The invitation also featured a map and indicated that the celebration would include free beverages, Eeyore’s birthday cake, music, a Maypole, and Eeyore himself. Invitees were encouraged to wear costumes and bring red balloons, as they are Eeyore’s favorite. 

The party’s small start quickly expanded. The attendance grew from fifty people at the first picnic in 1963, to several hundred in the mid-1960s, all the way to 14,000 by 1978. By then, Eeyore’s birthday featured a couple hundred kegs and asked for $1 donations from all attendees. In 1967, 3,000 invitations were sent out, including one to the president himself, though he never attended. After the party grew in popularity in the 1960s, Eastwood’s Park’s mere nine acres were not nearly large enough to hold the party. The party needed something more of the size of Winnie the Pooh’s 100-acre woods, which is when the party changed locations to Pease Park. At this point Ayres could no longer host the party, so a  group from the University YMCA, The Friends of the Forest, took over the party planning after it relocated. 

Although the modern festival has a reputation as a liberal event, this was not always the case. For the first ten years of this festival, Eeyore’s birthday was invitation-only, run by the fraternities and sororities, and attended by members of the elite, including Lady Bird Johnson. It was not until 1973, for their tenth annual festival, that the invitation for Eeyore’s birthday was extended to the entire state of Texas. In an effort to contrast Eeyore’s Birthday, the UT Austin chapter of SDS created a counterculture celebration known as “Gentle Thursday”. “Gentle Thursday” preached a message of inclusion, inviting everyone, and had no scheduled events whatsoever in an attempt to appeal to the authenticity of free-form fun. This event was not condoned by the University because, as stated by a representative, “the events were too ambiguous and that the university could not condone kissing, balloons, mellow yellow[banana peels that were smoked for a mild hallucinogenic effect], and en masse love”. However, the early elitist, exclusive reputation of Eeyore’s Birthday had been uprooted by the late 1970s after the invitation was extended statewide. In 1979, after the celebration was cancelled due to rising costs, one frequent attendee advocated for an impromptu celebration, stating “Organization is the very antithesis of Eeyore’s. It can just happen”.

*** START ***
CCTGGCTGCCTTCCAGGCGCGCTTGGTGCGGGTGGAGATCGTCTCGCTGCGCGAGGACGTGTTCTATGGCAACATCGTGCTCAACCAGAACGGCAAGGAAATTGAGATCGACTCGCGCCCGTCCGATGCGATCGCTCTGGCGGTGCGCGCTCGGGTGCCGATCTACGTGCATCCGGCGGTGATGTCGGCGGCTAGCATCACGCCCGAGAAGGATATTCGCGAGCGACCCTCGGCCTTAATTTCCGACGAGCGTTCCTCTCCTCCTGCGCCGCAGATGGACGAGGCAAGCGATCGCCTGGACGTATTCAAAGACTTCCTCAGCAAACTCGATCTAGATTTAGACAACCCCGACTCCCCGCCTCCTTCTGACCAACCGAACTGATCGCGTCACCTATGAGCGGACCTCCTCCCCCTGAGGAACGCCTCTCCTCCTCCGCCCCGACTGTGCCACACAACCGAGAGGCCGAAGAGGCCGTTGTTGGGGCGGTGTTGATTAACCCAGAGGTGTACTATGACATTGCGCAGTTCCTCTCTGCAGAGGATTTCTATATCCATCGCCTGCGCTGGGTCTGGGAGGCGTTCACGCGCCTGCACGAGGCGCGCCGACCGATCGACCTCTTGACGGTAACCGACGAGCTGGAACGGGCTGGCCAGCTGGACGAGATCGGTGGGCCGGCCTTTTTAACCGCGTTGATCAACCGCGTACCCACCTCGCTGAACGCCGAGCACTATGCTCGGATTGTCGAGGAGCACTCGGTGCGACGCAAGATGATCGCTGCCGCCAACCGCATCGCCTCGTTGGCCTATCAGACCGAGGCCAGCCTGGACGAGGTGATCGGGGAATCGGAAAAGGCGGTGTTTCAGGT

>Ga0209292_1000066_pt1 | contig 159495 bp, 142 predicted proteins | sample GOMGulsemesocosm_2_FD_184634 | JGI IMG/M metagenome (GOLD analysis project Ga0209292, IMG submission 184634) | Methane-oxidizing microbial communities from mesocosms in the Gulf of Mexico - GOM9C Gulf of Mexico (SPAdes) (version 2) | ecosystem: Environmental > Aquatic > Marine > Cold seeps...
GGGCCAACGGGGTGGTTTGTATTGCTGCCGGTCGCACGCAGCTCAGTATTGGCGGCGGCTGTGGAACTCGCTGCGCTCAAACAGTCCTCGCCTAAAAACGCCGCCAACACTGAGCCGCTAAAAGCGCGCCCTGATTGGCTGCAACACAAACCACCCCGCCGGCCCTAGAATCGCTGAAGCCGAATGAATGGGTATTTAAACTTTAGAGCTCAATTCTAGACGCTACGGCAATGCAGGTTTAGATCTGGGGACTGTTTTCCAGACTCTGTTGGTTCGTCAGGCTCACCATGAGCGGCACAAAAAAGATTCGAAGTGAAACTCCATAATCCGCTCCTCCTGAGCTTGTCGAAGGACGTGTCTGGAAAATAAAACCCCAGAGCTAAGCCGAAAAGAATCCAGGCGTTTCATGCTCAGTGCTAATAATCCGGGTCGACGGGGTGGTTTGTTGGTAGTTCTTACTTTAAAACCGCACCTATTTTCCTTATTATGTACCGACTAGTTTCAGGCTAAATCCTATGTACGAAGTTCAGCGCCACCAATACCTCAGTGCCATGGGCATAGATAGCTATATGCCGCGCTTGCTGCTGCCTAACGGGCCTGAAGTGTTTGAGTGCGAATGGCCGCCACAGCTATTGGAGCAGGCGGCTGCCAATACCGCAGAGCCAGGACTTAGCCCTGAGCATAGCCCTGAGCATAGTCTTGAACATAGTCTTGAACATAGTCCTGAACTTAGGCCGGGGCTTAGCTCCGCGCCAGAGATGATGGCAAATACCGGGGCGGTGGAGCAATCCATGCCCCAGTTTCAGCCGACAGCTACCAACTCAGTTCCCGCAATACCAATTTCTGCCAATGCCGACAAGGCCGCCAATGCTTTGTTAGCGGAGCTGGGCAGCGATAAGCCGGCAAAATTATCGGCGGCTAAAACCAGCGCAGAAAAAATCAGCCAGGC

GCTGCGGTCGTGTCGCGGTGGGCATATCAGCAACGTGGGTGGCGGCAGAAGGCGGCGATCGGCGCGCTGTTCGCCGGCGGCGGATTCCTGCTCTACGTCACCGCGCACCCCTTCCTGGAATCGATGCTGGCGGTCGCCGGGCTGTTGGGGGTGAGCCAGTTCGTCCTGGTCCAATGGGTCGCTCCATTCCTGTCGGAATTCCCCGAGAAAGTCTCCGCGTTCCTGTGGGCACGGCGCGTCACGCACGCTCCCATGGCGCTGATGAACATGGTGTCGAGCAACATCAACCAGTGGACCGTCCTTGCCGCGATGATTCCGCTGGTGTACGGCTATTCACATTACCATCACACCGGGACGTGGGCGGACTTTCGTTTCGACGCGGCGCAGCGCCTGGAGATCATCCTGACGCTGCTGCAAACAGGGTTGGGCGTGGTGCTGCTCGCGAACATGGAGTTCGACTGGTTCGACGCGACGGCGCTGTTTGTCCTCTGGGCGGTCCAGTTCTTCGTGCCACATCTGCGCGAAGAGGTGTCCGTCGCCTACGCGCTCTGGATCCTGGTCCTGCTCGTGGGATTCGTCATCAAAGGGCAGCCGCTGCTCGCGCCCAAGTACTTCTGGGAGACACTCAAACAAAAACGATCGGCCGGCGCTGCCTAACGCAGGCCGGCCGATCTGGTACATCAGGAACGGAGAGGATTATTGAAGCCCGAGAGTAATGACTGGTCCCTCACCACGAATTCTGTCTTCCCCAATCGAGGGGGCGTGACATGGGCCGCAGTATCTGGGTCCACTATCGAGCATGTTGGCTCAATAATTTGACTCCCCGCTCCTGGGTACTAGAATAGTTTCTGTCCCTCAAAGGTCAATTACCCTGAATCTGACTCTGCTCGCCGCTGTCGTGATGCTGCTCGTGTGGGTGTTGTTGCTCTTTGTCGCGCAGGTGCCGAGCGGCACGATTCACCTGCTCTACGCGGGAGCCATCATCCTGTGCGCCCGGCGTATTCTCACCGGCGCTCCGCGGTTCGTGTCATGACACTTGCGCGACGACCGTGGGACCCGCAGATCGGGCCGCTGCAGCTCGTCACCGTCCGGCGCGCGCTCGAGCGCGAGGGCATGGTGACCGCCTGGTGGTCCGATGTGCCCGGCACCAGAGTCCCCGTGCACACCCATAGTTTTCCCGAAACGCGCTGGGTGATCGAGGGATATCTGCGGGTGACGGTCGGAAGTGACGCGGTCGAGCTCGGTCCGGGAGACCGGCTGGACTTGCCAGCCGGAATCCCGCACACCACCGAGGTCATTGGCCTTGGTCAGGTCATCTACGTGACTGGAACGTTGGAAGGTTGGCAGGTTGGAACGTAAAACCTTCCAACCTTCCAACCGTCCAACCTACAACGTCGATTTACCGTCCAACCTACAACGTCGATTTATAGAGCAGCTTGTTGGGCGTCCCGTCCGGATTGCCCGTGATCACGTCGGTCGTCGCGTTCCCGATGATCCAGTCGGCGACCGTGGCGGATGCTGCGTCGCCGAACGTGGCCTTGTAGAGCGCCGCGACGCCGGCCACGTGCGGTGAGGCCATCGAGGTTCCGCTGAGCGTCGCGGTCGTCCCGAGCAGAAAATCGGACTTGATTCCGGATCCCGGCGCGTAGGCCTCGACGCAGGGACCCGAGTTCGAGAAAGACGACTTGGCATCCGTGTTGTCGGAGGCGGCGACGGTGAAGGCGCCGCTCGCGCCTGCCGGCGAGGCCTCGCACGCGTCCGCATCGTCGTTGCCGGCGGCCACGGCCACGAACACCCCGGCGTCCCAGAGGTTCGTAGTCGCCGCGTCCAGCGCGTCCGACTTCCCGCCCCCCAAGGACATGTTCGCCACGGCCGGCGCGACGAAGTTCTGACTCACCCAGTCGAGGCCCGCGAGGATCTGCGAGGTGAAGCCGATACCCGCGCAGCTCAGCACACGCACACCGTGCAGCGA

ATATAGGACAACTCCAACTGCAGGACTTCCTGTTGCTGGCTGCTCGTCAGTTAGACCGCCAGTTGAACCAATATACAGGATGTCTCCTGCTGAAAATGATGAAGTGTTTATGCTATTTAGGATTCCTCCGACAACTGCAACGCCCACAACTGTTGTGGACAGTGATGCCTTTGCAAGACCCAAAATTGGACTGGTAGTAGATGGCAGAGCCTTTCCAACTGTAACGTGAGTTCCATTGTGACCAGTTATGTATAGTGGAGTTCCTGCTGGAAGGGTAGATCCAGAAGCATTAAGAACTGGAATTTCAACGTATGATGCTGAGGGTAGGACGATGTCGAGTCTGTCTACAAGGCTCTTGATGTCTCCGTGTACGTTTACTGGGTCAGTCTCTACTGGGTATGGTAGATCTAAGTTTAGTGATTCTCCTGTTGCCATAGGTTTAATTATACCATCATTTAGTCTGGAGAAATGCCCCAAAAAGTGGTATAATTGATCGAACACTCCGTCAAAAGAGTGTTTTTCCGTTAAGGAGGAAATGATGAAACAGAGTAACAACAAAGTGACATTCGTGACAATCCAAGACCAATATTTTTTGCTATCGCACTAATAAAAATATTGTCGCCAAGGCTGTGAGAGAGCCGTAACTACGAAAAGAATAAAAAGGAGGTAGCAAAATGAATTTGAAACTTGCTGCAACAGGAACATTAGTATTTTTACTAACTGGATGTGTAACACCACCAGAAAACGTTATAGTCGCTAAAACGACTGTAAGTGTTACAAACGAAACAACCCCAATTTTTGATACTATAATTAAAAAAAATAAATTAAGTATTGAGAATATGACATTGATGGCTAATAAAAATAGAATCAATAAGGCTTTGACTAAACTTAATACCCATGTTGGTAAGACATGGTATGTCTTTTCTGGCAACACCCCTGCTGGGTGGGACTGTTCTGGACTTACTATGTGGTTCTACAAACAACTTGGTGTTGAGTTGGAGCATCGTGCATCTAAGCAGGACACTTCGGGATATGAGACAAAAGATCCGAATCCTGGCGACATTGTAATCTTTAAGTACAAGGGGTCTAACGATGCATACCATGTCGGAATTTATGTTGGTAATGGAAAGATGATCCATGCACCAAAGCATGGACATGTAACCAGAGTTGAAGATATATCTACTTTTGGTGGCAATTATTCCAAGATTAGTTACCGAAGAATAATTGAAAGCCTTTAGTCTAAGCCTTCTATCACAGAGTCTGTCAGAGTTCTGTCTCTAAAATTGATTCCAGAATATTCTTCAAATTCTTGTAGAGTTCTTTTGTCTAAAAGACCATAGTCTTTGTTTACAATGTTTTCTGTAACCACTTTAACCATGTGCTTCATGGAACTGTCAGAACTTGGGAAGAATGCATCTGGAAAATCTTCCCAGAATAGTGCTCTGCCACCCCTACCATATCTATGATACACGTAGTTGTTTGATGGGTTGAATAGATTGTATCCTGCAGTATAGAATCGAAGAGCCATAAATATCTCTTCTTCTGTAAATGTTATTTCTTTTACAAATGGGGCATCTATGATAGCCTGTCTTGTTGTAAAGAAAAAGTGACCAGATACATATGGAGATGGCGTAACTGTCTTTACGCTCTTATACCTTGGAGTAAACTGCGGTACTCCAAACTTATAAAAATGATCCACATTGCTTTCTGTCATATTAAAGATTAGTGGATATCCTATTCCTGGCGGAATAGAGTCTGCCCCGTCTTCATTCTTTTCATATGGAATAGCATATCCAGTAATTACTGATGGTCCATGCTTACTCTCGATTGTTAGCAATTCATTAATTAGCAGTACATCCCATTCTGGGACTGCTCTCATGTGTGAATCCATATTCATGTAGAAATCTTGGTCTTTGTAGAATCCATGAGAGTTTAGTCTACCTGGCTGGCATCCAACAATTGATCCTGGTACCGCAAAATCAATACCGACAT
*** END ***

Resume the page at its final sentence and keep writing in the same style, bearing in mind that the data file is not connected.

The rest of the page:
If you choose to attend the festival today, you can expect to find enough to fill an afternoon. There are vendors selling food and beer where all of the proceeds go to nonprofits. Throughout the park there is a large drum circle of several hundred people all beating drums together. In another section of the park there is a football game played on unicycles. Children can also play an egg toss and participate in the egg relay race. A maypole is present along with a real live donkey for children. People wear extravagant costumes and in the wooded areas of the park there is a lot of smoking. The event is a carryover of the free spirits seen throughout the sixties. The party is still unique as it blends different groups of people together that would not normally interact. 

Even though it has outgrown Eastwoods and moved to Pease Park, Eeyore’s birthday continues to be an integral part of the “Keep Austin Weird” culture. Despite heavy criticism from the neighboring communities, every year invitations to Eeyore’s birthday party are sent statewide, promising live music, refreshments, Maypoles, and of course, red balloons.